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Many British gas stations still dry, pig cull fears grow By Reuters

© Reuters. FILEPHOTO: Vehicles are ushered into the forecourt by workers as they line up to fill at London’s Fuel Station, Britain. This was September 30, 2021. REUTERS/Hannah McKay

LONDON (Reuters] – British gasoline stations are still empty after a hectic week of panic buying and fights at pumps. Drivers were hoarding fuel in plastic bottles as a result of a severe shortage of truck drivers, which strained the supply chain to its breaking point.

The COVID pandemic and Brexit have caused disarray in certain sectors of the 5th largest economy. They disrupt fuel supplies, medicine deliveries, and raise fears that there will be a mass slaughter.

British ministers insist the crisis is over or at an end for many days, despite retailers claiming more than 2,000 stations are empty and Reuters journalists across London reporting that dozens of pumps remain closed.

The queues of angry drivers rushed back to the London gas stations which were open.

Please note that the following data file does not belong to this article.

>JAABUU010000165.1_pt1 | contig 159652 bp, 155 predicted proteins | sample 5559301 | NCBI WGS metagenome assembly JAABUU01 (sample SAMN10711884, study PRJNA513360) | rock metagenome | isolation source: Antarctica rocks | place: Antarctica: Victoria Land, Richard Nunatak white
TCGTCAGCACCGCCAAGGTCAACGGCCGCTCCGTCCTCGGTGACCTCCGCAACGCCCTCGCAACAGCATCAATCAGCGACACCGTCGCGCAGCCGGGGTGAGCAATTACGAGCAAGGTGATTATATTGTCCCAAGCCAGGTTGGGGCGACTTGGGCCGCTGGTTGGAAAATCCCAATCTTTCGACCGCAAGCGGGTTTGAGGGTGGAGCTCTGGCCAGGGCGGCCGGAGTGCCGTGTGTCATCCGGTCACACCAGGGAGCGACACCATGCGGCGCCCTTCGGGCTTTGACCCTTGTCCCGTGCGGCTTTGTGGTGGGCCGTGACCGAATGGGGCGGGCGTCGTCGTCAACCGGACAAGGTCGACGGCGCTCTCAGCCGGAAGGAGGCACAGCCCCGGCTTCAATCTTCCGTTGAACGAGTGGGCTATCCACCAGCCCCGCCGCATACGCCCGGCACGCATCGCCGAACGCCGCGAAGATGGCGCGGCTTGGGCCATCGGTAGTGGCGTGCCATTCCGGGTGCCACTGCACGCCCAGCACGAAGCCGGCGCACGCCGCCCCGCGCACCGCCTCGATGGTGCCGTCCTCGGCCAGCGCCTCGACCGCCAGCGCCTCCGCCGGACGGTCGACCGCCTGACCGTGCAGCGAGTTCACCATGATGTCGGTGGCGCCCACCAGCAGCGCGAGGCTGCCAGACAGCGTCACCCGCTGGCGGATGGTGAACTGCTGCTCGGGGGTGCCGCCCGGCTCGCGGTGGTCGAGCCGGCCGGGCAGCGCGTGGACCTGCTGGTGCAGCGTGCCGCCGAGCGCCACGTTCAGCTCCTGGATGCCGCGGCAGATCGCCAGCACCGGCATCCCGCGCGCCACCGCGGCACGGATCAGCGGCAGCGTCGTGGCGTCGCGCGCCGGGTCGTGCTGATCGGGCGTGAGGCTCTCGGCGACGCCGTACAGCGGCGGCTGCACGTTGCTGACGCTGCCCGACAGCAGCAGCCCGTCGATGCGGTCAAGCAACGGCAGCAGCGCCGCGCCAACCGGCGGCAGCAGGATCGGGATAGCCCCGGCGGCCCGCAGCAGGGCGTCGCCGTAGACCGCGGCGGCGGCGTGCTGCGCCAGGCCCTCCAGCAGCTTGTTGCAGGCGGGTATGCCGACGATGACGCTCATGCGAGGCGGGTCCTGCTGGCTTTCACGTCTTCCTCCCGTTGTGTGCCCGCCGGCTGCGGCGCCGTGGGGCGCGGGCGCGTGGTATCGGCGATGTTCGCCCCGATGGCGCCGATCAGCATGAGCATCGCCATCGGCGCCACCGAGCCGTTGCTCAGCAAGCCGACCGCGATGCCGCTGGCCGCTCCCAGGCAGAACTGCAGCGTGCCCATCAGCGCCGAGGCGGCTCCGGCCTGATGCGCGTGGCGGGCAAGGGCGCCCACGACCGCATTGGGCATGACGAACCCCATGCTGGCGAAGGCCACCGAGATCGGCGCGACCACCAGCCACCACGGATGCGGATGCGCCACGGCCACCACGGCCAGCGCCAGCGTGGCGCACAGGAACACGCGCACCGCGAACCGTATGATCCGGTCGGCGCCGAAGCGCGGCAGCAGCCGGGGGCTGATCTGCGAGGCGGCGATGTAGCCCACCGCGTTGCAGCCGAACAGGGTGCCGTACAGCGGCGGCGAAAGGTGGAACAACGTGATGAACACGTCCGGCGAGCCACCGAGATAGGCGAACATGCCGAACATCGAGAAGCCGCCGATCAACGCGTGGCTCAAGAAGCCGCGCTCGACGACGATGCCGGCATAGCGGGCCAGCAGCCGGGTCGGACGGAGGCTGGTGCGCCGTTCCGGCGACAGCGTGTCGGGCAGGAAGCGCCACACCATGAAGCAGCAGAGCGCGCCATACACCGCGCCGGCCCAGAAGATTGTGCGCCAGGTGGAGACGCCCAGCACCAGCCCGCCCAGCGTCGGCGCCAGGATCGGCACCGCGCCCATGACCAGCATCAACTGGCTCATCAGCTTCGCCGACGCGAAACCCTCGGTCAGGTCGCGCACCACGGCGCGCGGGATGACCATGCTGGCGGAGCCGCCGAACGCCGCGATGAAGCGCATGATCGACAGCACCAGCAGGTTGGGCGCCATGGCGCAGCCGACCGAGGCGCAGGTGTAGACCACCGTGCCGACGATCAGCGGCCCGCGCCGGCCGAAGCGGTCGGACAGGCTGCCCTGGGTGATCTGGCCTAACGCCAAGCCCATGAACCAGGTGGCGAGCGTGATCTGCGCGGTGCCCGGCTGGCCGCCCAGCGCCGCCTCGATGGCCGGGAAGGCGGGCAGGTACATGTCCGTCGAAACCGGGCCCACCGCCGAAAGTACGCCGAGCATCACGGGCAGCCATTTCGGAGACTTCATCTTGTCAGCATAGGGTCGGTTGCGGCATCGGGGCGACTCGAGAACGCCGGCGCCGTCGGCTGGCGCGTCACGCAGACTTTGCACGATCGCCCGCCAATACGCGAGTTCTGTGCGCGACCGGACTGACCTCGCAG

According to the Petrol Retailers Association, which is 65% of Britain’s 8,380 forecourts (PRA), members reported that on Thursday 27% were empty, 21% only had one type of fuel in stock, and 52% had sufficient petrol and diesel.

PRA Executive Director Gordon Balmer stated that “this is selling out faster than normal due to unprecedented demand.”

The UK’s current fuel crisis has stabilized, but demand remains high, Kit Malthouse (Policing Minister) said Friday.

Sky News reported that the situation has stabilized across the country, even though there is still a high demand for fuel. Malthouse said this to Sky News. Let’s pray that the fuel demand will ease over the next few hours.

Farmers are warning about a shortage in butchers and workers at abattoirs, which could lead to panic buying at gas stations.

Minette Batters of the National Farmers Union said that 150,000 to 150,000 pigs could be culled in “potentially one week, ten weeks”.

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Mike Robinson
Mike covers the financial, utilities and biotechnology sectors for Street Register. He has been writing about investment and personal finance topics for almost 12 years. Mike has an MBA in Finance from Wake Forest University.